There are plenty of apps available to Windows Phone handsets in the Windows Phone Store. The Odyssey ships with a number of Verizon Wireless apps, such as My Verizon Mobile, NFL Mobile (which works really well), VZ Navigator, and Data Sense. This last one is my favorite, as it provides a real-time look at your monthly data usage and can be pinned to the Start screen. All of the Verizon apps can be deleted if you want to get rid of them.



The Odyssey paired easily with other Bluetooth devices, including mono and stereo headsets, and other computers. I thought phone calls routed through Bluetooth headsets sounded very good. Music also sounded great when sent to Bluetooth speakers.


Internet Explorer 10 is a solid browser for WP8 handsets, though the Android and iOS browsers have more features. On the Odyssey, IE10 worked perfectly. It was quick to render web sites and the tools include support for multiple tabs and pinning specific web pages to the home screen. The one problem is the screen, which sucks. Looking at web sites on the Odyssey's crummy display is no fun, and small text is illegible.



As with most smartphone platforms, the Odyssey has a nice digital clock on the lock screen, It also displays the day of the week and the date. I wish the clock were bigger — or at least customizable — but it is not. Thanks to the bright display, it's pretty easy to see outdoors.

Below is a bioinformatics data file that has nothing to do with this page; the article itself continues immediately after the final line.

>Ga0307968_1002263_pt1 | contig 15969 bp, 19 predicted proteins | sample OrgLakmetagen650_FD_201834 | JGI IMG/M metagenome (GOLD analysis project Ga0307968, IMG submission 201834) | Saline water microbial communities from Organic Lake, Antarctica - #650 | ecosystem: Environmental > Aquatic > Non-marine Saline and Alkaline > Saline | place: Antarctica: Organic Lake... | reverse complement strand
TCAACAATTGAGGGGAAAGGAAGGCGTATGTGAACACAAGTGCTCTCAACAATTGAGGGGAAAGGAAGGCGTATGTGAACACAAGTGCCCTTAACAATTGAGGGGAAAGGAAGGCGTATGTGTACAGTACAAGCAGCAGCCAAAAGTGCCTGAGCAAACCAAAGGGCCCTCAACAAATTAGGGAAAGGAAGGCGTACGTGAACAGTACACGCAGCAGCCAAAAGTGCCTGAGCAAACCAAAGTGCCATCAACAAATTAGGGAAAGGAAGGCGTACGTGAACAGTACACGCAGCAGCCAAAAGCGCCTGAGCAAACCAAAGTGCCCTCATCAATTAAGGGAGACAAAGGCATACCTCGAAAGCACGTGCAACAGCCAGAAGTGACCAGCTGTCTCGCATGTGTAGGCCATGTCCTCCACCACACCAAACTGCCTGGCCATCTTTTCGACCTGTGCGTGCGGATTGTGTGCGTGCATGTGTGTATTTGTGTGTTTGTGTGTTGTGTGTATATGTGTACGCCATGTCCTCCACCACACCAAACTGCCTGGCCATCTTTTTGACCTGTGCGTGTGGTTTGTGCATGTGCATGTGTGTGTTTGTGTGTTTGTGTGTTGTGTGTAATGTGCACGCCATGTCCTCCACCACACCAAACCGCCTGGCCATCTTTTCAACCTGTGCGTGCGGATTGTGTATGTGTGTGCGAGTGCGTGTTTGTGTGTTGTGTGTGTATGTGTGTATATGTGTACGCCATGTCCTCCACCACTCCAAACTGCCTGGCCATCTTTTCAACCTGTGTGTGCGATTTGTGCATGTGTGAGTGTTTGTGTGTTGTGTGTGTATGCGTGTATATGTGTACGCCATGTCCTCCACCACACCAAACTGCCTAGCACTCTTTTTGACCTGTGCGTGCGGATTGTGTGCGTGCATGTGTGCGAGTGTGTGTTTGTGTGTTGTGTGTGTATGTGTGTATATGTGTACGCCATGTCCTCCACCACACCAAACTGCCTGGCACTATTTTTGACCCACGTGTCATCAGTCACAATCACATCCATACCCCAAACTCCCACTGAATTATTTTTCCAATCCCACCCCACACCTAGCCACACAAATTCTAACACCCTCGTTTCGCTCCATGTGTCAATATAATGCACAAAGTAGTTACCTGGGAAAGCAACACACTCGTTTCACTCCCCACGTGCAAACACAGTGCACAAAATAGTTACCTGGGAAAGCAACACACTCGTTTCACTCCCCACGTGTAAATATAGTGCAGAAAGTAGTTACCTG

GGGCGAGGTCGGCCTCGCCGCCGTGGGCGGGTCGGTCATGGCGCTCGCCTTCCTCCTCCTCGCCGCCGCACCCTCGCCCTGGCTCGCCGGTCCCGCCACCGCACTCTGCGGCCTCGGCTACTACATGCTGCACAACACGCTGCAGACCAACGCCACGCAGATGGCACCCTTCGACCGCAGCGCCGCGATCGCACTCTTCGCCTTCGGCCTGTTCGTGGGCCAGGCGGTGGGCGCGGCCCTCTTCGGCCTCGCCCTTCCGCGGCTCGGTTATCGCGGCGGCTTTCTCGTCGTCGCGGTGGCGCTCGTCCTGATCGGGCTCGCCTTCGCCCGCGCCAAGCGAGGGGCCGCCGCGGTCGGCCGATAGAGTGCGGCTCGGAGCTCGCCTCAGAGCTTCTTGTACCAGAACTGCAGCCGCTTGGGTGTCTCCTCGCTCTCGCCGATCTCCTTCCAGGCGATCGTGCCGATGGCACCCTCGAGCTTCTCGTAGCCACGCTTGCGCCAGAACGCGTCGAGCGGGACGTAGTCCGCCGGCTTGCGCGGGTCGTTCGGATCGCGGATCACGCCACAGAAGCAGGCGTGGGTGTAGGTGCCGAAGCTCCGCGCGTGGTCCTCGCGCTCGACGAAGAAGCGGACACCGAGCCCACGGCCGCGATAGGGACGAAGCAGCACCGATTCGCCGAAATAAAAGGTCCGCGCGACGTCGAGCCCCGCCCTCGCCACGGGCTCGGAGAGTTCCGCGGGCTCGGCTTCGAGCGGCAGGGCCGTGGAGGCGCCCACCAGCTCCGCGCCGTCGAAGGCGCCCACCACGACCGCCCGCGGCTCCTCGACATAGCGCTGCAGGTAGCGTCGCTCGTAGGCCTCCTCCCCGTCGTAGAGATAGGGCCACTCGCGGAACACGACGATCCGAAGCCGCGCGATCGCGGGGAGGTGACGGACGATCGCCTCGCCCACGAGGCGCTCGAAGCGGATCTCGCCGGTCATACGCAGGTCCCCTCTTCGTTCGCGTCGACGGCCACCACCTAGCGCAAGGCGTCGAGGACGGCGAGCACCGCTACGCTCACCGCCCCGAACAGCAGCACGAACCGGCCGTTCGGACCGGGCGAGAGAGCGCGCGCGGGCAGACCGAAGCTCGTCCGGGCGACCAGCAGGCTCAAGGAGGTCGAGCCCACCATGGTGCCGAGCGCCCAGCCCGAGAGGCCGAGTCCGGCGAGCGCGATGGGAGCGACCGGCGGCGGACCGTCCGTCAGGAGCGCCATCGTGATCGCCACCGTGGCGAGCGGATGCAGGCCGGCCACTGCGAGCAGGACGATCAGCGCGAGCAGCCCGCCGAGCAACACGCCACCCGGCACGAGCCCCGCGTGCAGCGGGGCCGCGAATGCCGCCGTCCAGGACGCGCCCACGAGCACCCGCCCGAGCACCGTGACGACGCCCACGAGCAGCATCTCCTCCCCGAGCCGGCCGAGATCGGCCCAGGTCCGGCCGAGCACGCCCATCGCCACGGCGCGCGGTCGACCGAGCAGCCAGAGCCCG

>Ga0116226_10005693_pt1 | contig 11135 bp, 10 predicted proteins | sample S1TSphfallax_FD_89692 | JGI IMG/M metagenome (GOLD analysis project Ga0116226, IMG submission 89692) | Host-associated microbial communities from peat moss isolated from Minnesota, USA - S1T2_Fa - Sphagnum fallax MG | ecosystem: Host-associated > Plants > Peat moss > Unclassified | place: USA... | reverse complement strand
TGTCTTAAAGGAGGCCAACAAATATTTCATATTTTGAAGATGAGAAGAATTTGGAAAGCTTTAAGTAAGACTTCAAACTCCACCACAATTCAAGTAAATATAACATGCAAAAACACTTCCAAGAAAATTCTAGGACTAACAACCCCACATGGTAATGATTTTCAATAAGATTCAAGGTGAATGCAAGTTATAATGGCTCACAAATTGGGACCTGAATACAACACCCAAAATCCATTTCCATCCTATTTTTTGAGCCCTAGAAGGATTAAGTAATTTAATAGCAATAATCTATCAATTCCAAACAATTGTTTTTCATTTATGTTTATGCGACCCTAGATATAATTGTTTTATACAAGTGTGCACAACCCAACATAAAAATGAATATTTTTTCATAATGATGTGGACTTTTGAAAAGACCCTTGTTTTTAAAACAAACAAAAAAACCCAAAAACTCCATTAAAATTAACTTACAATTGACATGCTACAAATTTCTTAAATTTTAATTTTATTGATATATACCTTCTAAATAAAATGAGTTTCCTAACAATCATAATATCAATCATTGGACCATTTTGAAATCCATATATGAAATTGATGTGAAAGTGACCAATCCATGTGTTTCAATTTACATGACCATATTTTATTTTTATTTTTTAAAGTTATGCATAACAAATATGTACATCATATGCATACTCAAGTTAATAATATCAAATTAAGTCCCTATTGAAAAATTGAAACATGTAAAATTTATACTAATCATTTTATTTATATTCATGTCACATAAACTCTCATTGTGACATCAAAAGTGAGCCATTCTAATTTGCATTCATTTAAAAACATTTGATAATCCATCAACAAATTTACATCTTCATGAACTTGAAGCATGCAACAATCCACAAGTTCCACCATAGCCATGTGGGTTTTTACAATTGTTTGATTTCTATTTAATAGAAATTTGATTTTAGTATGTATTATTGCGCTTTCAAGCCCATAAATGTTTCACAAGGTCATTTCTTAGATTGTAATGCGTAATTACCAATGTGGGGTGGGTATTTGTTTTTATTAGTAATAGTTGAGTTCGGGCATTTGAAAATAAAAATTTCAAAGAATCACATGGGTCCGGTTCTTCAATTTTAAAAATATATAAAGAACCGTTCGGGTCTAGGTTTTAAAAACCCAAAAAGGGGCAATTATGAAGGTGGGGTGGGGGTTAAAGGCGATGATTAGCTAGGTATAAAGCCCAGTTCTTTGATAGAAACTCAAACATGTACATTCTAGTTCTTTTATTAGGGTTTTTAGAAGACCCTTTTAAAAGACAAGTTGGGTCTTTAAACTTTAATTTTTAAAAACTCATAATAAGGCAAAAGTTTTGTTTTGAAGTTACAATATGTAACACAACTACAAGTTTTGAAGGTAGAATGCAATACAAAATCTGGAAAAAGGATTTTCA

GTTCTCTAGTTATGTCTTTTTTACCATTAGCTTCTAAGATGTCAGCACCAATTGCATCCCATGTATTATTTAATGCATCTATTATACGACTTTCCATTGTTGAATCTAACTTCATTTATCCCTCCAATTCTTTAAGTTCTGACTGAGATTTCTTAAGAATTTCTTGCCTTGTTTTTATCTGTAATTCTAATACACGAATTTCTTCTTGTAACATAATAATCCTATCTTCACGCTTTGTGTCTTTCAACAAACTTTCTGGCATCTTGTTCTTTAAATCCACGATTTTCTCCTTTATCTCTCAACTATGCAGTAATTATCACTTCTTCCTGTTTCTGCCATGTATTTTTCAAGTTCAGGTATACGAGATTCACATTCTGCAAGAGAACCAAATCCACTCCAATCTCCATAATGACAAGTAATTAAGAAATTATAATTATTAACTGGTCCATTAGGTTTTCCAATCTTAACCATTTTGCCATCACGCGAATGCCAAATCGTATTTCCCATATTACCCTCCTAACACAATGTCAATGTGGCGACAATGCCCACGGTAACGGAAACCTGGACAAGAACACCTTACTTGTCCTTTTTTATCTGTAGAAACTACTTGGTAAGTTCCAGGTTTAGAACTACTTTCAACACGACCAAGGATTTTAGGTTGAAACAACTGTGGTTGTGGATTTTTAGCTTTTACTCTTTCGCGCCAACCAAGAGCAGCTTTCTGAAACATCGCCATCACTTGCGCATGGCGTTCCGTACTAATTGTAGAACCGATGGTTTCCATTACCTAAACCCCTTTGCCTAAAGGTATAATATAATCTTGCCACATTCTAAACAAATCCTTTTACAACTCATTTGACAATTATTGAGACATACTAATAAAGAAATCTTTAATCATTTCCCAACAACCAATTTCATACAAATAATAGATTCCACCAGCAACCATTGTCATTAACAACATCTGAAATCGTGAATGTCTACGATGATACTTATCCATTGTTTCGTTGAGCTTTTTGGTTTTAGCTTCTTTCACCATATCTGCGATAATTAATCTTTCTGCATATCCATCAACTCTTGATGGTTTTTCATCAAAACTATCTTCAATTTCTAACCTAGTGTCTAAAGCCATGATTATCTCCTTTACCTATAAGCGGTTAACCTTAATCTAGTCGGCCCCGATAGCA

The GPS radio in the Odyssey met my expectations. It pinpointed me quickly and accurately no matter where I was. All Windows Phones now use the Nokia-made mapping product, which easily rivals Google Maps on Android handsets in terms of features and performance. My favorite feature is that you can download individual US states or other countries directly to the phone. They are then fully accessible when the device is offline. Downloading the maps also makes the GPS and Maps app perform faster because it doesn't need to talk to a server across the network.

The Odyssey also ships with VZ Navigator. Verizon's app behaves similar to the Android version, but is far outclassed by the native mapping product on the Odyssey. Feel free to waste $10 per month on VZ Navigator, but you'd be doing yourself a disservice.

Kids Corner

Kids Corner is a new feature in WP8 that lets parents cordon off a special area of the phone for their kids. Basically, parents put the phone into a mode that only lets kids access certain apps and features, such as cameras and games. It's meant to prevent kids from wiping their parents' phone or emailing pictures to their entire inbox.


WP8 also has a Wallet app that can store credit/debit cards, loyalty cards, membership cards and so on, and works well with Bing to let you know what's around when it comes time to shop. These cards of course integrate with NFC and Isis. Right now, however, it is pretty limited to credit/debit cards, PayPal, and loyalty cards. It does not support boarding passess or Starbucks cards, for example.